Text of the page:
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Originally Published: April 26, 2010

Strasburg's repertoire consists of four pitches

Berthiaume By Steve Berthiaume
ESPN
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Will Stephen Strasburg wind up as the next Bob Gibson or David Clyde, or is there too much Sidd Finch in the equation at this point to get an accurate reading? You will get no speculation here. Exactly what is Stephen Strasburg right now?

Here's the report from the phenom himself, after his recent visit to our "Baseball Tonight" studios. Strasburg throws four basic pitches.

[+] EnlargeStephen Strasburg
Matthew O'Haren/Icon SMIStephen Strasburg, the No. 1 overall pick in last year's draft by the Nationals, is 2-0 with a 0.73 ERA in three starts in Double-A.

1. "I've got a standard four-seam fastball," Strasburg told us. That's if you consider a fastball right around 100 mph "standard." A big key to Strasburg's repertoire is his next pitch.

2. "I throw kind of like a slider/curveball hybrid. I take a little bit off, it comes more out like a curveball. I definitely try and overpower it down in the zone, more like a slider," said Strasburg. It's his primary breaking pitch and when I asked him if he considered it a slurve, he said yes, but the movement can vary depending on how much velocity he puts behind it each time. In fact, one minor league umpire supervisor told Baseball Tonight's Eduardo Perez that some of the minor league umps admit to missing calls on Strasburg's breaking pitch because of it's unusual and varied movement. "I guess that's a good thing, I guess it's moving a lot," Strasburg joked. It's a pitch he's thrown since he was a San Diego State freshman and it's his most trusted secondary pitch off his fastball. "That's my pitch," Strasburg told us. "I'm really confident throwing that any time in the count."

3. "I've got a two-seam changeup. I like to throw that down in the zone," said Strasburg. Here's another key: The seams on a college baseball are bigger than those on a professional baseball, and Strasburg told me he's been getting more movement and sink on his changeup as a pro than he did as a collegian. "My changeup has been really good ever since I've been playing pro ball. With these smaller seams, it's just gotten better."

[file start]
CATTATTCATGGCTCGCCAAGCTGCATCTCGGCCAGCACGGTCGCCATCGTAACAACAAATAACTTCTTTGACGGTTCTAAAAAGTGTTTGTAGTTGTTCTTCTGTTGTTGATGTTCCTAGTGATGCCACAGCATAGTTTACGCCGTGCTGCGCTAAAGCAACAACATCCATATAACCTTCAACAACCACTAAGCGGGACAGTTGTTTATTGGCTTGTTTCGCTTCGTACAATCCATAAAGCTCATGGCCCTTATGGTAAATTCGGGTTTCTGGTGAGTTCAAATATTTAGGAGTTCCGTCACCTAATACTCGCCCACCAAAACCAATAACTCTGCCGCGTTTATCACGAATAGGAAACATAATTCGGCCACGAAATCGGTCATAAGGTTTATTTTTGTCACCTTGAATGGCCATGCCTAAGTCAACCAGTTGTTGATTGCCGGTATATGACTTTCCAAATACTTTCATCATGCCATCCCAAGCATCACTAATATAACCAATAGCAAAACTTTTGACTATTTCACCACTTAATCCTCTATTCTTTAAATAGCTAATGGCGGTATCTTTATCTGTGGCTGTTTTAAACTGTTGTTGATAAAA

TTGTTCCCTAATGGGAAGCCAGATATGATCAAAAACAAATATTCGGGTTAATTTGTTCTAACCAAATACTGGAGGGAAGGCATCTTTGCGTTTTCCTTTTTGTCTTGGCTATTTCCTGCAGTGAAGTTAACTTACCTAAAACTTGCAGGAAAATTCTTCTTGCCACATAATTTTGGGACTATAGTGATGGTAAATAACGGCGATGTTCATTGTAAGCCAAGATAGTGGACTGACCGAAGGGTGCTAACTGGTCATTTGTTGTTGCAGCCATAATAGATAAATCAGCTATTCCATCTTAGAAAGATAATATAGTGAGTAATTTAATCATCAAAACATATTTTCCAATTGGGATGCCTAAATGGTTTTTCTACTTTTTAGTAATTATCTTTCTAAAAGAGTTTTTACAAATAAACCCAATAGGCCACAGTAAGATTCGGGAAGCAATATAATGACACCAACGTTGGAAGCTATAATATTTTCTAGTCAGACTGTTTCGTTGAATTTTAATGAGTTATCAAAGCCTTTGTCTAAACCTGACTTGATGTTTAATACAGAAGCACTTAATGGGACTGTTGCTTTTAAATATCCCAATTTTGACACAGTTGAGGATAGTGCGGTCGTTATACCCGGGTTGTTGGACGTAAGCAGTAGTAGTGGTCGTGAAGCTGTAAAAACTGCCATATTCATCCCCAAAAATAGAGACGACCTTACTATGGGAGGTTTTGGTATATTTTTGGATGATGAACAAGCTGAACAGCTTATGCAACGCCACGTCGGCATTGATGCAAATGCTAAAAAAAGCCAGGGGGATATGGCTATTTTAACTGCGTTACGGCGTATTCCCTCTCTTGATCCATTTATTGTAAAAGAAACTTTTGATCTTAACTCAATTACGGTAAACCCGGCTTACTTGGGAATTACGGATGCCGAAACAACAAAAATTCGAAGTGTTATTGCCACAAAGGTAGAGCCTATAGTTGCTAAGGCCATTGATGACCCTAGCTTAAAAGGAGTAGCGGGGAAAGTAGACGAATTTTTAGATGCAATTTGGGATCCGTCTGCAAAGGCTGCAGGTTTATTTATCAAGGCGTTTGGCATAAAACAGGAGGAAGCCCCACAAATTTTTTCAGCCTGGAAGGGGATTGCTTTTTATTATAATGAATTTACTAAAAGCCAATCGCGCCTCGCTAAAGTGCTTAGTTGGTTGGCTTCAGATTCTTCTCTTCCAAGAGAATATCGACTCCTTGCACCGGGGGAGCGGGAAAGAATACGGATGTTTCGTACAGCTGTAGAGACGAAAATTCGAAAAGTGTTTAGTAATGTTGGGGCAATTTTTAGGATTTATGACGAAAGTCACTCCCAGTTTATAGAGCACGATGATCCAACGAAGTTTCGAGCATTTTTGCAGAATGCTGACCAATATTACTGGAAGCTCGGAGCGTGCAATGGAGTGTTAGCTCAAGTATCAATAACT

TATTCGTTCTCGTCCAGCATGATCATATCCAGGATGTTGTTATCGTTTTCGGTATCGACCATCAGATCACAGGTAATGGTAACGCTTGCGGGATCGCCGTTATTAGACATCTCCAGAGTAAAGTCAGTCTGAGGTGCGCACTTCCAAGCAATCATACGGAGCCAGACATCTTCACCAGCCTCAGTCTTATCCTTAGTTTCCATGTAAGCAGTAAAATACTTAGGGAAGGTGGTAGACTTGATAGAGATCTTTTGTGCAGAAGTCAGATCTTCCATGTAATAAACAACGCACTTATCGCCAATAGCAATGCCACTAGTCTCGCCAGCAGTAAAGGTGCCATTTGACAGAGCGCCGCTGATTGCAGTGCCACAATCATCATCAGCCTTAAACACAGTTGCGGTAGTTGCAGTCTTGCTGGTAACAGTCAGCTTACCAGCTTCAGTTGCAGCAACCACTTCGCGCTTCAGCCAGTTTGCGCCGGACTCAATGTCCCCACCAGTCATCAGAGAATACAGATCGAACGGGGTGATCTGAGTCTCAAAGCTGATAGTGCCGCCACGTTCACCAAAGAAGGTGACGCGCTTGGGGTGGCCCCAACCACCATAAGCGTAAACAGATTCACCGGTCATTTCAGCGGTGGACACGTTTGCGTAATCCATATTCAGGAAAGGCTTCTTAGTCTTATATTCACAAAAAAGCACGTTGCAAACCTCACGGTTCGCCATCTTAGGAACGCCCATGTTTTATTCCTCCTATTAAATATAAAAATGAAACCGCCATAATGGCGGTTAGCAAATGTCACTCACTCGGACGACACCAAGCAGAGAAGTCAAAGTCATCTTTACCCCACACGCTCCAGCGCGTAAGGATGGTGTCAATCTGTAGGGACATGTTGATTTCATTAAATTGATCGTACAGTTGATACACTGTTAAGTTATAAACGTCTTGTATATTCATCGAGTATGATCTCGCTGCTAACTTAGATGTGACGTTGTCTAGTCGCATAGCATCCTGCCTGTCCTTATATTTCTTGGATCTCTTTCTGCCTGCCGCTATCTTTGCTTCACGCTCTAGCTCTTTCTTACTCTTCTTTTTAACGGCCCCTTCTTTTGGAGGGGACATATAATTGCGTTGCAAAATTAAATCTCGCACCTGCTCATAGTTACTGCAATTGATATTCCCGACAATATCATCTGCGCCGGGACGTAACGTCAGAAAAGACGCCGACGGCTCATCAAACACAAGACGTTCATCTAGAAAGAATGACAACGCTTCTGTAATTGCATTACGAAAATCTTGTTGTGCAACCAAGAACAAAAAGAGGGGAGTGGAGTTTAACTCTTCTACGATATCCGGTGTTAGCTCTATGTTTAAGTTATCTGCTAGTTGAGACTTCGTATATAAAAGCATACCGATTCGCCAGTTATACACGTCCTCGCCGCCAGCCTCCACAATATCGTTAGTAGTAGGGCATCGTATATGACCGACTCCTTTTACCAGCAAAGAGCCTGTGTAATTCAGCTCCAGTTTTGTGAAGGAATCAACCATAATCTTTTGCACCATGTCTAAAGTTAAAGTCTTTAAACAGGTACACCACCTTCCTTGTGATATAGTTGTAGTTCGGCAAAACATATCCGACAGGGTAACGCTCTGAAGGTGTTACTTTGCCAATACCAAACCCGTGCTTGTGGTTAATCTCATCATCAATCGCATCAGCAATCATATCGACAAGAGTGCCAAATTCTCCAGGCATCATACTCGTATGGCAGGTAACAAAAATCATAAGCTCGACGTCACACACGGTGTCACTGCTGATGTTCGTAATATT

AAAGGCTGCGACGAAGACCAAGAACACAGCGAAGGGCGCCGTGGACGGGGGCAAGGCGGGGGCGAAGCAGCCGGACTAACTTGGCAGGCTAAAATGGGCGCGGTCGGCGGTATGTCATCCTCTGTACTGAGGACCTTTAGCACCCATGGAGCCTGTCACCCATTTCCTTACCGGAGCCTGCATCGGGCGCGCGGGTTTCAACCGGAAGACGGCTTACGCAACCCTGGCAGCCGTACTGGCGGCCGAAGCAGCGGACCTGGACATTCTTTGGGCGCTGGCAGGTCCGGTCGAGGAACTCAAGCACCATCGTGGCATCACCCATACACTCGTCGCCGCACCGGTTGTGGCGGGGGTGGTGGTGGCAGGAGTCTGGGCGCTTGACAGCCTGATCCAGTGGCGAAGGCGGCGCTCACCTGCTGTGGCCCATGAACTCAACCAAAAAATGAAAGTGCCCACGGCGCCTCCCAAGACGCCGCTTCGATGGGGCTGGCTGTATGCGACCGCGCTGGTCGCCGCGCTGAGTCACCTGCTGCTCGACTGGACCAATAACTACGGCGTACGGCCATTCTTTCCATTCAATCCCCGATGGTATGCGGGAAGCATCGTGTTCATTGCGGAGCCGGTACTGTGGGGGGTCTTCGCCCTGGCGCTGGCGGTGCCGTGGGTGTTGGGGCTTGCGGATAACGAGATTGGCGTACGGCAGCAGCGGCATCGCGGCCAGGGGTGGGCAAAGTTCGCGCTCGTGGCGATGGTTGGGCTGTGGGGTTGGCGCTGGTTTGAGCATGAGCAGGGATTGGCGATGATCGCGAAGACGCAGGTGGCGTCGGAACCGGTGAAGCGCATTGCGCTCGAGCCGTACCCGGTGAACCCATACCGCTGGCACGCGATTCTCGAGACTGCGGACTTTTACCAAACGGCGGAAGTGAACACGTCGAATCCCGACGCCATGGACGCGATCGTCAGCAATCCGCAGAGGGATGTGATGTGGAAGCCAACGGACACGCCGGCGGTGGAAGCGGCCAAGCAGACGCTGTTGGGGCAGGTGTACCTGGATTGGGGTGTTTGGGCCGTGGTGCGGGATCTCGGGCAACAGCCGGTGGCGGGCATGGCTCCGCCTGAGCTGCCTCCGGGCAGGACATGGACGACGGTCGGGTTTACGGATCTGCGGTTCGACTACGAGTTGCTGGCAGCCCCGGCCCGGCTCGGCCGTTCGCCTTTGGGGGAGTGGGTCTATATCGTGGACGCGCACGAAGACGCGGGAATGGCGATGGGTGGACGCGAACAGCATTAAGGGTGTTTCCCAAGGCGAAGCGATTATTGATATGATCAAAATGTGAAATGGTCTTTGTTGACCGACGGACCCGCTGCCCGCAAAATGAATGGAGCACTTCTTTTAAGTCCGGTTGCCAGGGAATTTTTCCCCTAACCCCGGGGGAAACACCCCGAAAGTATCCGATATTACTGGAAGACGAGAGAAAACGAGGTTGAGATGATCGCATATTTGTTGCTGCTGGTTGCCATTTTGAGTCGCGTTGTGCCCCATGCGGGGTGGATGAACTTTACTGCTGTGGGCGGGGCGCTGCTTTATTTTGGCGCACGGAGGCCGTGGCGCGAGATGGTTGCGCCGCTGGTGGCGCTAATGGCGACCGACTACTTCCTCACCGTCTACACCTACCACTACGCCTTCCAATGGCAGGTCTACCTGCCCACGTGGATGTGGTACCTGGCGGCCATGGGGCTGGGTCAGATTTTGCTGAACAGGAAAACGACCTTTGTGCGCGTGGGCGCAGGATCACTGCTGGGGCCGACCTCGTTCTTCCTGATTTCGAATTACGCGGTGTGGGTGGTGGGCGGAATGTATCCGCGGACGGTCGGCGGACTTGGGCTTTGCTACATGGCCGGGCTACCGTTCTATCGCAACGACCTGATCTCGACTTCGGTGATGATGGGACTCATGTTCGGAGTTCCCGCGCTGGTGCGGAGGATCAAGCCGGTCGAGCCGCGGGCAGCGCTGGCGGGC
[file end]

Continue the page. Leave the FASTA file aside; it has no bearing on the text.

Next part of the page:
4. "I've got a sinker that I like to mix in there, too. It's kind of like a one-seamer. That's kind of an easy ground-ball out, right there," said Strasburg. So to summarize, Strasburg's got a killer breaking pitch that he trusts completely and a sinker he says he's been throwing a lot lately for easy ground-ball outs, and a guy who throws near triple digits on the radar gun now has a changeup that is better than ever. Wait, it gets better. Now for the delivery …

From the stretch position at San Diego State, Strasburg says he was right around one second with his delivery to the plate. "In college, I was almost just a straight slide step every time," he said. As a college pitcher, Strasburg was able to pitch that way with men on base without diluting the movement on his breaking ball or suffering any real loss in velocity. "All my stuff was still there and it virtually eliminated the running game," he said. As a professional, the Nationals actually want Strasburg to slow down to about 1.3 seconds to the plate. The goal is to help generate additional power and command with his push-off leg. "They have me starting out with more of a load on my back side and then getting going," Strasburg said. "It helps me keep the angle on my fastball a lot better." Strasburg says he's been comfortable with these adjustments and the velocity on his pitches is "pretty much the same" from the windup to the stretch.

We've covered pitches and delivery, but what about location? Thanks to aluminum bats, some college coaches insist their pitchers live only on the outside corner. As a result, a college pitcher could spend years throwing nothing but fastballs and sliders down and away but then struggle trying to pitch inside at the professional level. Strasburg told me that because collegiate hitters simply couldn't turn around on his fastball anyway, he's been coming inside to hitters for quite some time and hasn't had an issue establishing ownership of the inside part of the plate as a pro.

Here's a final thought. Strasburg paid us a visit on the night of the first round of the NFL draft, as we saw lots of televised shots of first-round football picks surrounded by entourages and blinged up with diamond watches the size of manhole covers. That's fine; it's their moment and they should enjoy it as they see fit. Strasburg, however, arrived only with his wife, Rachel, after they drove themselves, in their own car, over to our "Baseball Tonight" studios in Bristol, Conn., following Harrisburg's game at New Britain. No posse, no limo, no agents, no PR reps. Strasburg is 2-0 in three starts with Double-A Harrisburg, with an ERA of 0.73. The preliminaries are moving along. The main event is coming -- soon.

Steve Berthiaume is a host for "Baseball Tonight."

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